How to Get Better Sleep?


Few things that are more frustrating than looking at the ceiling on your bed, especially when, just moments before, you could not keep your eyes open.

We all have persistent phases of sadness, stress, or anxiety that keep us awake at night, and lack of sleep worsens emotional anguish. However, what happens if the dream is not the result of your situation, but the cause?

Chronic sleep problems, which occur frequently, not only occasionally, are common in more than half of people receiving therapy or receiving psychological services.

Some studies show that sleep problems can increase the likelihood that you will develop specific mental health conditions such as depression, anxiety, attention deficit disorder (ADD) and even some personality disorders such as bipolar disorder.

If this seems like new information, do not be shocked. There is still so much stigma associated with mental health problems in the United States that we often avoid talking about it compassionately. However, when it comes to a healthy dream, we have to keep the conversation open.

If not treated, sleep disorders can be dangerous, especially for our mental health. These are the main questions we should ask ourselves, along with the answers that can lead us to find some solutions that change our lives.

There are five steps of sleep, which occur in every 90-minute cycles. Let’s look at how healthy and natural sleep looks:

● Step 1: light sleep with mild muscle activity (approximately 5 minutes).

● Stage 2: breathing and heart rate decrease (approximately 50 minutes).

● Stage 3: start deep sleep (approximately 5 minutes).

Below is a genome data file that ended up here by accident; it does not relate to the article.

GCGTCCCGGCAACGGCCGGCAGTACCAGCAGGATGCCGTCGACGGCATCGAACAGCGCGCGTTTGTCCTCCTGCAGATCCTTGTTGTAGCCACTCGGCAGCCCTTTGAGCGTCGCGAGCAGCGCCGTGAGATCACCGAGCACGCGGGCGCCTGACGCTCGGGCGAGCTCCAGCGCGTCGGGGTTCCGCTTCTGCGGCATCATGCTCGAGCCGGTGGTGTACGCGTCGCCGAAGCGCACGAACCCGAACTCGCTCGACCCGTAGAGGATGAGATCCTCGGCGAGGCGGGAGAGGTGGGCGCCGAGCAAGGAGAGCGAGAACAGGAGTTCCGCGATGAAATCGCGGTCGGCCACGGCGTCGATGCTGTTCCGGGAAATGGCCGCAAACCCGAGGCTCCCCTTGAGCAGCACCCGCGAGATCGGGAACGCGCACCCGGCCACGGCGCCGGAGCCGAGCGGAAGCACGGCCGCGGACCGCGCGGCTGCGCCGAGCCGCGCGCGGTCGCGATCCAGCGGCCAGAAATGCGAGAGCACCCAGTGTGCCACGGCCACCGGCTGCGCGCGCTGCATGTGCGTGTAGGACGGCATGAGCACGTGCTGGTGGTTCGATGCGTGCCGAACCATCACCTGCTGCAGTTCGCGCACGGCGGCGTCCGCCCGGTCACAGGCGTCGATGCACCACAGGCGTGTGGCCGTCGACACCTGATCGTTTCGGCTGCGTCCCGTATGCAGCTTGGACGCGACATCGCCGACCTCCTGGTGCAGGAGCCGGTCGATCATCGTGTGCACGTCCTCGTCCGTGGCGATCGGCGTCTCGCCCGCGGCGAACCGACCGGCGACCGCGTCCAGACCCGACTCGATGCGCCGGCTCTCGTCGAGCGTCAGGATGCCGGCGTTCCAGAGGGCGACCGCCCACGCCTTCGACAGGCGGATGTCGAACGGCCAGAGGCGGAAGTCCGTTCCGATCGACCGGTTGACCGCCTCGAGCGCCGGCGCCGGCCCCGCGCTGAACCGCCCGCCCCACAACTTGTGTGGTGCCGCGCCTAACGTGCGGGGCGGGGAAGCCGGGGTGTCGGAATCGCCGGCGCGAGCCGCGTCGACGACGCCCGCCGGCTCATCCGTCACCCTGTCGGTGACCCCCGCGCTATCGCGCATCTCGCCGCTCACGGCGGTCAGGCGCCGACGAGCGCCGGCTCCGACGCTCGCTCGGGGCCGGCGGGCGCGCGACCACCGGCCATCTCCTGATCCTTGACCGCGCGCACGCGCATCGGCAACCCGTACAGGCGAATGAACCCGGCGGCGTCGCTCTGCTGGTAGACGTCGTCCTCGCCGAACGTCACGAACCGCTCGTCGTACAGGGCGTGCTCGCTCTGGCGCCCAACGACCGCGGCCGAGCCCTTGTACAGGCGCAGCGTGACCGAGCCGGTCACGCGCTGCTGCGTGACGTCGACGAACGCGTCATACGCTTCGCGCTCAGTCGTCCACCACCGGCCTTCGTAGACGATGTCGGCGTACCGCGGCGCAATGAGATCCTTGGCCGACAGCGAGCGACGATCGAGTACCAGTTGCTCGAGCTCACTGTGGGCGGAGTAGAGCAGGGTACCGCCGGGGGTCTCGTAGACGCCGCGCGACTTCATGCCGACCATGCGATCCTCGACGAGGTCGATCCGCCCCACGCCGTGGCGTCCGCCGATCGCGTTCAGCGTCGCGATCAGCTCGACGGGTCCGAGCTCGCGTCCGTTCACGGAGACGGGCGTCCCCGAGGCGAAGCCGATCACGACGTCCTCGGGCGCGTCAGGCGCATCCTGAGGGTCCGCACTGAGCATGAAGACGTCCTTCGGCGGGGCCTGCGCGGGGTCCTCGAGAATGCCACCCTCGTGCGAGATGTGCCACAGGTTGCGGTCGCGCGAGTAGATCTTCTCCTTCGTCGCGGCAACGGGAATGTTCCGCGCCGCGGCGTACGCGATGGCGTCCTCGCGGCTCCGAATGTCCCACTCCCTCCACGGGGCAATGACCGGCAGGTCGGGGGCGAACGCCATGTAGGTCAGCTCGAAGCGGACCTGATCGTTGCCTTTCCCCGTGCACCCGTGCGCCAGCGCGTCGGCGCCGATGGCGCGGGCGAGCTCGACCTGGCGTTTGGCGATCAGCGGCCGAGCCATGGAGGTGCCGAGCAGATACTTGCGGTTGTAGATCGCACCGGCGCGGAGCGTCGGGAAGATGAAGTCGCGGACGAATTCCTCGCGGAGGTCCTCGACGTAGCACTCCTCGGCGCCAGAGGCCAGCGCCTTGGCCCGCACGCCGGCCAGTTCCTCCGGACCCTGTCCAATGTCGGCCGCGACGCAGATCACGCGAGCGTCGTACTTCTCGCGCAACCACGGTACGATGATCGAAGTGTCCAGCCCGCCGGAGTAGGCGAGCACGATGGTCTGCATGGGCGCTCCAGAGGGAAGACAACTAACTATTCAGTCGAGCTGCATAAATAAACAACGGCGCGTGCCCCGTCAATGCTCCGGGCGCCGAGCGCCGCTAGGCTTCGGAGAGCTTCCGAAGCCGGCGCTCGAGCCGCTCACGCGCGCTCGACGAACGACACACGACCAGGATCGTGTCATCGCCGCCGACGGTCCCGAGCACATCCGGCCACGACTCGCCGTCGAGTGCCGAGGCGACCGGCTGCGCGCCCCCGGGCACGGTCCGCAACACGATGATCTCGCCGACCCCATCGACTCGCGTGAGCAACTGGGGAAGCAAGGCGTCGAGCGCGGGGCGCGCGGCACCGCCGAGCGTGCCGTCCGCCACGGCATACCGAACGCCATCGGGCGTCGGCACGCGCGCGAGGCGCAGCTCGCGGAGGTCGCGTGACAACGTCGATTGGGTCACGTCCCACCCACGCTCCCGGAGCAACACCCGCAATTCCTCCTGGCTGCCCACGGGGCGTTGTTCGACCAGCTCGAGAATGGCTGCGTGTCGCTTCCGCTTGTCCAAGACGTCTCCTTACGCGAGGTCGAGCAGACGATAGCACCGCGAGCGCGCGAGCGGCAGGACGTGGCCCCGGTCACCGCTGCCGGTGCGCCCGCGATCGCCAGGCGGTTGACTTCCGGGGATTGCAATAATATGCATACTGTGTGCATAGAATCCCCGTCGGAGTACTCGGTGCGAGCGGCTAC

● Stage 4: profound sleep in which the brain produces delta waves (approximately 15 minutes).

● Stage 5: REM sleep, where dreams occur. The heart rate increases, but the breathing continues to decrease (approximately 15 minutes).

When this cycle is interrupted, your mental health disturbs. You can wake up for many reasons, from interruption of breathing to physical pain or discomfort. It is quite common not even to know that you are waking up or that your sleep cycle is being interrupted.

It is the reason why having the right mattress to sleep can affect your mental health. When your sleep cycle is interrupted repeatedly, your body may have fatigue problems, while your mind may have anxiety problems, paranoia, depression and even hallucinations.

If your mattress is more than eight years old, consider buying a new one, especially if it is boiling or you experience back or joint pain while you sleep, or if you sleep on your side or face down.

Ensuring that your mattress is compatible with a 90-minute sleep cycle is important because sleep is the downtime our muscles need to recover, and our blood vessels need to repair and heal.

The neurons in our brain become truly interpersonal when we sleep and help our mind eliminate the toxins that accumulate while we are awake. While we can think of many reasons why our bodies need sleep, there are even more reasons why our hearts and minds need it too.


Studies have shown that lack of sleep can affect our ability to make decisions and control emotions. Whether or not you have been diagnosed with a mental health condition, sometimes we all struggle to manage stress, pain, anguish, fear, and anxiety. If you are not sleeping well, you probably do not have a good morning either.